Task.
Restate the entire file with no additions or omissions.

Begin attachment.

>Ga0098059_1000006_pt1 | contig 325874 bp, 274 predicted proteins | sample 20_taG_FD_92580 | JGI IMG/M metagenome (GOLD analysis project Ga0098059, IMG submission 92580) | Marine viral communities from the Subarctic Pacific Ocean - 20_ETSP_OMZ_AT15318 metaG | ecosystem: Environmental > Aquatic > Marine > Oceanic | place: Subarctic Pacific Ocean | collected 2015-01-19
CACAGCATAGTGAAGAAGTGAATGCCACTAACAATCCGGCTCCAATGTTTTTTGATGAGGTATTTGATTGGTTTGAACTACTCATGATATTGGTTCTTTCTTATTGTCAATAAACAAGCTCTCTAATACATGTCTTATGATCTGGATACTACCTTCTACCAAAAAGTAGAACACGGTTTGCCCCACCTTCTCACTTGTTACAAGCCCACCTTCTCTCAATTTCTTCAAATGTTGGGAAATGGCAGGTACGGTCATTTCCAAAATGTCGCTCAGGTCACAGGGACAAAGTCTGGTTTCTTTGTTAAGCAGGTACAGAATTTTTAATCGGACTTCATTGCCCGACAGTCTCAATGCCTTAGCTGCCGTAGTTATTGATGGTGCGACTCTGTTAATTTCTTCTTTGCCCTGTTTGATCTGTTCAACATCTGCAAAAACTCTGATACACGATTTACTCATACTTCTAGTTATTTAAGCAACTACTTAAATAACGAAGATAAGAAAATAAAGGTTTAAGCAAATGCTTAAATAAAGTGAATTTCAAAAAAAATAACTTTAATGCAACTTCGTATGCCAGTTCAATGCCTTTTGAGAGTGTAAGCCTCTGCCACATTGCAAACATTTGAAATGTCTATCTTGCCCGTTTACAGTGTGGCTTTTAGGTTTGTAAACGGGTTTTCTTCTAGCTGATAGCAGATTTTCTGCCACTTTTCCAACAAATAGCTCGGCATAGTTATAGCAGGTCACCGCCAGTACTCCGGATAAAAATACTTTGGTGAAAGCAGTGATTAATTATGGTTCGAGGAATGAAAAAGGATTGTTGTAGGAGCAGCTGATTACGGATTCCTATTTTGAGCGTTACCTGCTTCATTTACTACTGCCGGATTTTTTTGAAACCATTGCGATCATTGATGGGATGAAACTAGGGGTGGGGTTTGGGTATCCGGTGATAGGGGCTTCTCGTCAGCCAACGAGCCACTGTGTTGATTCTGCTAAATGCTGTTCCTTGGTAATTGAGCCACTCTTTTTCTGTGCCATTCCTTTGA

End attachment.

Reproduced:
>Ga0098059_1000006_pt1 | contig 325874 bp, 274 predicted proteins | sample 20_taG_FD_92580 | JGI IMG/M metagenome (GOLD analysis project Ga0098059, IMG submission 92580) | Marine viral communities from the Subarctic Pacific Ocean - 20_ETSP_OMZ_AT15318 metaG | ecosystem: Environmental > Aquatic > Marine > Oceanic | place: Subarctic Pacific Ocean | collected 2015-01-19
CACAGCATAGTGAAGAAGTGAATGCCACTAACAATCCGGCTCCAATGTTTTTTGATGAGGTATTTGATTGGTTTGAACTACTCATGATATTGGTTCTTTCTTATTGTCAATAAACAAGCTCTCTAATACATGTCTTATGATCTGGATACTACCTTCTACCAAAAAGTAGAACACGGTTTGCCCCACCTTCTCACTTGTTACAAGCCCACCTTCTCTCAATTTCTTCAAATGTTGGGAAATGGCAGGTACGGTCATTTCCAAAATGTCGCTCAGGTCACAGGGACAAAGTCTGGTTTCTTTGTTAAGCAGGTACAGAATTTTTAATCGGACTTCATTGCCCGACAGTCTCAATGCCTTAGCTGCCGTAGTTATTGATGGTGCGACTCTGTTAATTTCTTCTTTGCCCTGTTTGATCTGTTCAACATCTGCAAAAACTCTGATACACGATTTACTCATACTTCTAGTTATTTAAGCAACTACTTAAATAACGAAGATAAGAAAATAAAGGTTTAAGCAAATGCTTAAATAAAGTGAATTTCAAAAAAAATAACTTTAATGCAACTTCGTATGCCAGTTCAATGCCTTTTGAGAGTGTAAGCCTCTGCCACATTGCAAACATTTGAAATGTCTATCTTGCCCGTTTACAGTGTGGCTTTTAGGTTTGTAAACGGGTTTTCTTCTAGCTGATAGCAGATTTTCTGCCACTTTTCCAACAAATAGCTCGGCATAGTTATAGCAGGTCACCGCCAGTACTCCGGATAAAAATACTTTGGTGAAAGCAGTGATTAATTATGGTTCGAGGAATGAAAAAGGATTGTTGTAGGAGCAGCTGATTACGGATTCCTATTTTGAGCGTTACCTGCTTCATTTACTACTGCCGGATTTTTTTGAAACCATTGCGATCATTGATGGGATGAAACTAGGGGTGGGGTTTGGGTATCCGGTGATAGGGGCTTCTCGTCAGCCAACGAGCCACTGTGTTGATTCTGCTAAATGCTGTTCCTTGGTAATTGAGCCACTCTTTTTCTGTGCCATTCCTTTGA